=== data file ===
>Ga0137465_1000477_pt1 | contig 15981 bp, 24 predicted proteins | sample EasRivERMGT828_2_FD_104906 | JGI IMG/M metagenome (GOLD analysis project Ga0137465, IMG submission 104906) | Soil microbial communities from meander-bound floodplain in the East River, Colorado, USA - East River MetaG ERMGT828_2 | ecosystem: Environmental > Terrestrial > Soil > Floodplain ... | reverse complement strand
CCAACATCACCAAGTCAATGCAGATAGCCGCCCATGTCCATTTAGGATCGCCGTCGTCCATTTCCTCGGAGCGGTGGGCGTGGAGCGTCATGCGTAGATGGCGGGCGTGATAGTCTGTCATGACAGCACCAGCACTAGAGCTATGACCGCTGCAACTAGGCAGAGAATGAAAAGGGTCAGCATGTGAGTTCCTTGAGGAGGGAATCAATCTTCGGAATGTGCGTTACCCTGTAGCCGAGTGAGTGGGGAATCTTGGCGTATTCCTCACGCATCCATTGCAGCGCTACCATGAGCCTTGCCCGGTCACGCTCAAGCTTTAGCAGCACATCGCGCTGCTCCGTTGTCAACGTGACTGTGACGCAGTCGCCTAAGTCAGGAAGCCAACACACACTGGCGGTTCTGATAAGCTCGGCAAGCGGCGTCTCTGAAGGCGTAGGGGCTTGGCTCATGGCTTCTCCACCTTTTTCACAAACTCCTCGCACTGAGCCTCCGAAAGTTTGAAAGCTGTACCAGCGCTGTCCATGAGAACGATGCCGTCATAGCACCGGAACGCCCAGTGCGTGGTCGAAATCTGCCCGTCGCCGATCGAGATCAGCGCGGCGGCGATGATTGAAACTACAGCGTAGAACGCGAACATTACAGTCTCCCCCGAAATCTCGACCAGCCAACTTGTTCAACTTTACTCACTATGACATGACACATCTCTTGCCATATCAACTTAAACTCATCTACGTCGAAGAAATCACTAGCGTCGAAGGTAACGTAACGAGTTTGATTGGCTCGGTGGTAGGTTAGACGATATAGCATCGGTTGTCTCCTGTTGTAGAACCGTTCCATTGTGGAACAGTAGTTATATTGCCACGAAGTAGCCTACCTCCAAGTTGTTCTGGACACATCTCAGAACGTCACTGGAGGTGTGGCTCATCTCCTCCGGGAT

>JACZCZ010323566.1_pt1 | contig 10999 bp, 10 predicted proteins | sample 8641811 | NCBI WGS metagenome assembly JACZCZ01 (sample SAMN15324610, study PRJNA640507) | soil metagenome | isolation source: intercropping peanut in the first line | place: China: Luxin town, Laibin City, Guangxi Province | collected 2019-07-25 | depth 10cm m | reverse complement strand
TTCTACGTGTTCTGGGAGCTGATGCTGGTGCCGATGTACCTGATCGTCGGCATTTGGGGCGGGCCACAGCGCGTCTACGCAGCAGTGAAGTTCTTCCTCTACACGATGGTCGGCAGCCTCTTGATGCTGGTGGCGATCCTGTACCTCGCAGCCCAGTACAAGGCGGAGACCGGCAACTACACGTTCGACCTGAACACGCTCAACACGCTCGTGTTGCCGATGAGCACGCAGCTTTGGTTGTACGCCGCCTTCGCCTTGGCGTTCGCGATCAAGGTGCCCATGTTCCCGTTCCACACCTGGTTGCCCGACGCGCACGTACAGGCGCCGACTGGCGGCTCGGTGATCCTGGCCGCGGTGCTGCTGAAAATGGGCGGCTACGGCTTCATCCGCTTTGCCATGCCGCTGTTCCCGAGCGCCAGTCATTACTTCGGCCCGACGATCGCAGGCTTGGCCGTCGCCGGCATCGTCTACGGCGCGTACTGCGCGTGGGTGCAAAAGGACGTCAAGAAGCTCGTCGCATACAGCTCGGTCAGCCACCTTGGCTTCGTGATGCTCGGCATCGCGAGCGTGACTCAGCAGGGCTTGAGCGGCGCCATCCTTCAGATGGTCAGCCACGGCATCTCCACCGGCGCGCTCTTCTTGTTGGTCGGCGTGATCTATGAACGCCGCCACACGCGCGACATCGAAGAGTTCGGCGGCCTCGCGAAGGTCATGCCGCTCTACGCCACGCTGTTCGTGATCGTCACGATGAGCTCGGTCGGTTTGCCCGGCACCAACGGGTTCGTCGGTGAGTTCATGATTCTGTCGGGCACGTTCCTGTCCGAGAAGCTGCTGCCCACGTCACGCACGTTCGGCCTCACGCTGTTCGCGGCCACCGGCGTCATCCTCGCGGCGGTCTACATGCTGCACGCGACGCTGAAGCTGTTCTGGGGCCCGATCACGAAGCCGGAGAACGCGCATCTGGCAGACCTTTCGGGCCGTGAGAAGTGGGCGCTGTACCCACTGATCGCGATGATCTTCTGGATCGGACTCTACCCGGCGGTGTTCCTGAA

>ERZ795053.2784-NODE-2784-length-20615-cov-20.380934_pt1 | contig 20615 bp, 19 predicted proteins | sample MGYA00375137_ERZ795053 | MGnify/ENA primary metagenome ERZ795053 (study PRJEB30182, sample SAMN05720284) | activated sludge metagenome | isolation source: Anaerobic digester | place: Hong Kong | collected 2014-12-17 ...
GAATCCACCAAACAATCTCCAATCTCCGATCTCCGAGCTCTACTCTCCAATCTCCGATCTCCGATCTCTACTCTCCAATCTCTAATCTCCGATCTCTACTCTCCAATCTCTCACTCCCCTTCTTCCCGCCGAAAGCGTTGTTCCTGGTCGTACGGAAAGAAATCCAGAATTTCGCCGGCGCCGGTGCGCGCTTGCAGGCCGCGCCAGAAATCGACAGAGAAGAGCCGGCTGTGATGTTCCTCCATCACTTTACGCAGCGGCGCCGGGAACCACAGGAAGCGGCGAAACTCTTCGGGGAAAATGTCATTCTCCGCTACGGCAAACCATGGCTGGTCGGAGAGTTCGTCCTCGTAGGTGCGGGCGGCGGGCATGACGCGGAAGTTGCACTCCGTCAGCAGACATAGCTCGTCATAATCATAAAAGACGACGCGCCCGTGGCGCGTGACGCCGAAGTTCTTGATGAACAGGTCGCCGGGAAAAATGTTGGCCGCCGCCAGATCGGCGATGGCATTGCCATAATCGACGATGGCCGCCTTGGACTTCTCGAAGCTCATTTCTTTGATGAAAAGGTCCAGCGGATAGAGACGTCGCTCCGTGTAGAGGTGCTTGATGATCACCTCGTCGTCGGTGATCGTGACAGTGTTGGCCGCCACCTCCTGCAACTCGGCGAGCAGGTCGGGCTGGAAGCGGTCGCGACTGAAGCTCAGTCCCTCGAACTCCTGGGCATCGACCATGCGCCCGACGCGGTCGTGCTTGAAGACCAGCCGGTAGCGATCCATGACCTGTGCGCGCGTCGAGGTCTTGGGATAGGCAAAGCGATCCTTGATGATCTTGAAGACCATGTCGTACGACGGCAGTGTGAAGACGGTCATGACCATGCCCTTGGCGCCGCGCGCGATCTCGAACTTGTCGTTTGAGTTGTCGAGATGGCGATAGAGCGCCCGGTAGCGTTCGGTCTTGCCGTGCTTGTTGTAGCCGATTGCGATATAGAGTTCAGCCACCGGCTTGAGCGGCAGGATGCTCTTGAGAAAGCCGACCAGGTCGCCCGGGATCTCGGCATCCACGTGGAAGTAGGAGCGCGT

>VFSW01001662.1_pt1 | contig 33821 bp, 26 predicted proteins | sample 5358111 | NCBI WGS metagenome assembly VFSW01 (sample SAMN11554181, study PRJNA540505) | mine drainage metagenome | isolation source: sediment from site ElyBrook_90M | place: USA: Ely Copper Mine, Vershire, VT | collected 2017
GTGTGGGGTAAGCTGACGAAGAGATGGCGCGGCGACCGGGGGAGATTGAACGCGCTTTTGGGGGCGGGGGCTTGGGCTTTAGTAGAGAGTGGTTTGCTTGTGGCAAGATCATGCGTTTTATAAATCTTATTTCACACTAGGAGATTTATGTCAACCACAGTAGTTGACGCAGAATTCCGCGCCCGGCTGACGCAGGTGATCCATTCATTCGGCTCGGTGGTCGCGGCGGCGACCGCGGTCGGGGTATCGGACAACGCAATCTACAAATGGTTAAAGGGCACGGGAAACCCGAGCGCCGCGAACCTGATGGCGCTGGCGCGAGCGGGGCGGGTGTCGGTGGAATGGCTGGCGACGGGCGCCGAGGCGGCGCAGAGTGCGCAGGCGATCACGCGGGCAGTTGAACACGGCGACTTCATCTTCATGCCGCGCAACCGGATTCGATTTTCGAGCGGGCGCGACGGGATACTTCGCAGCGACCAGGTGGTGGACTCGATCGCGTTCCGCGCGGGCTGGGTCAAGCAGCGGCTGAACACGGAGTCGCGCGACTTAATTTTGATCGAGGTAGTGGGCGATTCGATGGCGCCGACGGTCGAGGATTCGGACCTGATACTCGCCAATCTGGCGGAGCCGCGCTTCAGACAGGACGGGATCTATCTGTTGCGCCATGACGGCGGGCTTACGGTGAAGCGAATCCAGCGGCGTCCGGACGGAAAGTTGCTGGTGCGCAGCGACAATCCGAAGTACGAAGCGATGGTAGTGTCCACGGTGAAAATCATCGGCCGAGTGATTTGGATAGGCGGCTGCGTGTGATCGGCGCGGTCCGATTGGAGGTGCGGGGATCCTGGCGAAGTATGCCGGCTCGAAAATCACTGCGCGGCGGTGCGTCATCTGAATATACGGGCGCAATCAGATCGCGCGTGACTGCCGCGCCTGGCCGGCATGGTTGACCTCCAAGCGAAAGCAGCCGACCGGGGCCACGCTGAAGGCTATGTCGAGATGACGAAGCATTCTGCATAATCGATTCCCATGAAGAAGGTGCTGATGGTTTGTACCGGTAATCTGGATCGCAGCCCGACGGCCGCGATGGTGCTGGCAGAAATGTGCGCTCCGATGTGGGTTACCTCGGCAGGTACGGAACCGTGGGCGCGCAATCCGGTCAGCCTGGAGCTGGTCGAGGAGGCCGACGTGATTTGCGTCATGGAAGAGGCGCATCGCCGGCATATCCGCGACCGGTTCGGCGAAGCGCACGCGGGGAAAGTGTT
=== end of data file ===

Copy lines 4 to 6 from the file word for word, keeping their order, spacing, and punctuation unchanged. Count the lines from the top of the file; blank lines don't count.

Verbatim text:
TTCTACGTGTTCTGGGAGCTGATGCTGGTGCCGATGTACCTGATCGTCGGCATTTGGGGCGGGCCACAGCGCGTCTACGCAGCAGTGAAGTTCTTCCTCTACACGATGGTCGGCAGCCTCTTGATGCTGGTGGCGATCCTGTACCTCGCAGCCCAGTACAAGGCGGAGACCGGCAACTACACGTTCGACCTGAACACGCTCAACACGCTCGTGTTGCCGATGAGCACGCAGCTTTGGTTGTACGCCGCCTTCGCCTTGGCGTTCGCGATCAAGGTGCCCATGTTCCCGTTCCACACCTGGTTGCCCGACGCGCACGTACAGGCGCCGACTGGCGGCTCGGTGATCCTGGCCGCGGTGCTGCTGAAAATGGGCGGCTACGGCTTCATCCGCTTTGCCATGCCGCTGTTCCCGAGCGCCAGTCATTACTTCGGCCCGACGATCGCAGGCTTGGCCGTCGCCGGCATCGTCTACGGCGCGTACTGCGCGTGGGTGCAAAAGGACGTCAAGAAGCTCGTCGCATACAGCTCGGTCAGCCACCTTGGCTTCGTGATGCTCGGCATCGCGAGCGTGACTCAGCAGGGCTTGAGCGGCGCCATCCTTCAGATGGTCAGCCACGGCATCTCCACCGGCGCGCTCTTCTTGTTGGTCGGCGTGATCTATGAACGCCGCCACACGCGCGACATCGAAGAGTTCGGCGGCCTCGCGAAGGTCATGCCGCTCTACGCCACGCTGTTCGTGATCGTCACGATGAGCTCGGTCGGTTTGCCCGGCACCAACGGGTTCGTCGGTGAGTTCATGATTCTGTCGGGCACGTTCCTGTCCGAGAAGCTGCTGCCCACGTCACGCACGTTCGGCCTCACGCTGTTCGCGGCCACCGGCGTCATCCTCGCGGCGGTCTACATGCTGCACGCGACGCTGAAGCTGTTCTGGGGCCCGATCACGAAGCCGGAGAACGCGCATCTGGCAGACCTTTCGGGCCGTGAGAAGTGGGCGCTGTACCCACTGATCGCGATGATCTTCTGGATCGGACTCTACCCGGCGGTGTTCCTGAA

>ERZ795053.2784-NODE-2784-length-20615-cov-20.380934_pt1 | contig 20615 bp, 19 predicted proteins | sample MGYA00375137_ERZ795053 | MGnify/ENA primary metagenome ERZ795053 (study PRJEB30182, sample SAMN05720284) | activated sludge metagenome | isolation source: Anaerobic digester | place: Hong Kong | collected 2014-12-17 ...
GAATCCACCAAACAATCTCCAATCTCCGATCTCCGAGCTCTACTCTCCAATCTCCGATCTCCGATCTCTACTCTCCAATCTCTAATCTCCGATCTCTACTCTCCAATCTCTCACTCCCCTTCTTCCCGCCGAAAGCGTTGTTCCTGGTCGTACGGAAAGAAATCCAGAATTTCGCCGGCGCCGGTGCGCGCTTGCAGGCCGCGCCAGAAATCGACAGAGAAGAGCCGGCTGTGATGTTCCTCCATCACTTTACGCAGCGGCGCCGGGAACCACAGGAAGCGGCGAAACTCTTCGGGGAAAATGTCATTCTCCGCTACGGCAAACCATGGCTGGTCGGAGAGTTCGTCCTCGTAGGTGCGGGCGGCGGGCATGACGCGGAAGTTGCACTCCGTCAGCAGACATAGCTCGTCATAATCATAAAAGACGACGCGCCCGTGGCGCGTGACGCCGAAGTTCTTGATGAACAGGTCGCCGGGAAAAATGTTGGCCGCCGCCAGATCGGCGATGGCATTGCCATAATCGACGATGGCCGCCTTGGACTTCTCGAAGCTCATTTCTTTGATGAAAAGGTCCAGCGGATAGAGACGTCGCTCCGTGTAGAGGTGCTTGATGATCACCTCGTCGTCGGTGATCGTGACAGTGTTGGCCGCCACCTCCTGCAACTCGGCGAGCAGGTCGGGCTGGAAGCGGTCGCGACTGAAGCTCAGTCCCTCGAACTCCTGGGCATCGACCATGCGCCCGACGCGGTCGTGCTTGAAGACCAGCCGGTAGCGATCCATGACCTGTGCGCGCGTCGAGGTCTTGGGATAGGCAAAGCGATCCTTGATGATCTTGAAGACCATGTCGTACGACGGCAGTGTGAAGACGGTCATGACCATGCCCTTGGCGCCGCGCGCGATCTCGAACTTGTCGTTTGAGTTGTCGAGATGGCGATAGAGCGCCCGGTAGCGTTCGGTCTTGCCGTGCTTGTTGTAGCCGATTGCGATATAGAGTTCAGCCACCGGCTTGAGCGGCAGGATGCTCTTGAGAAAGCCGACCAGGTCGCCCGGGATCTCGGCATCCACGTGGAAGTAGGAGCGCGT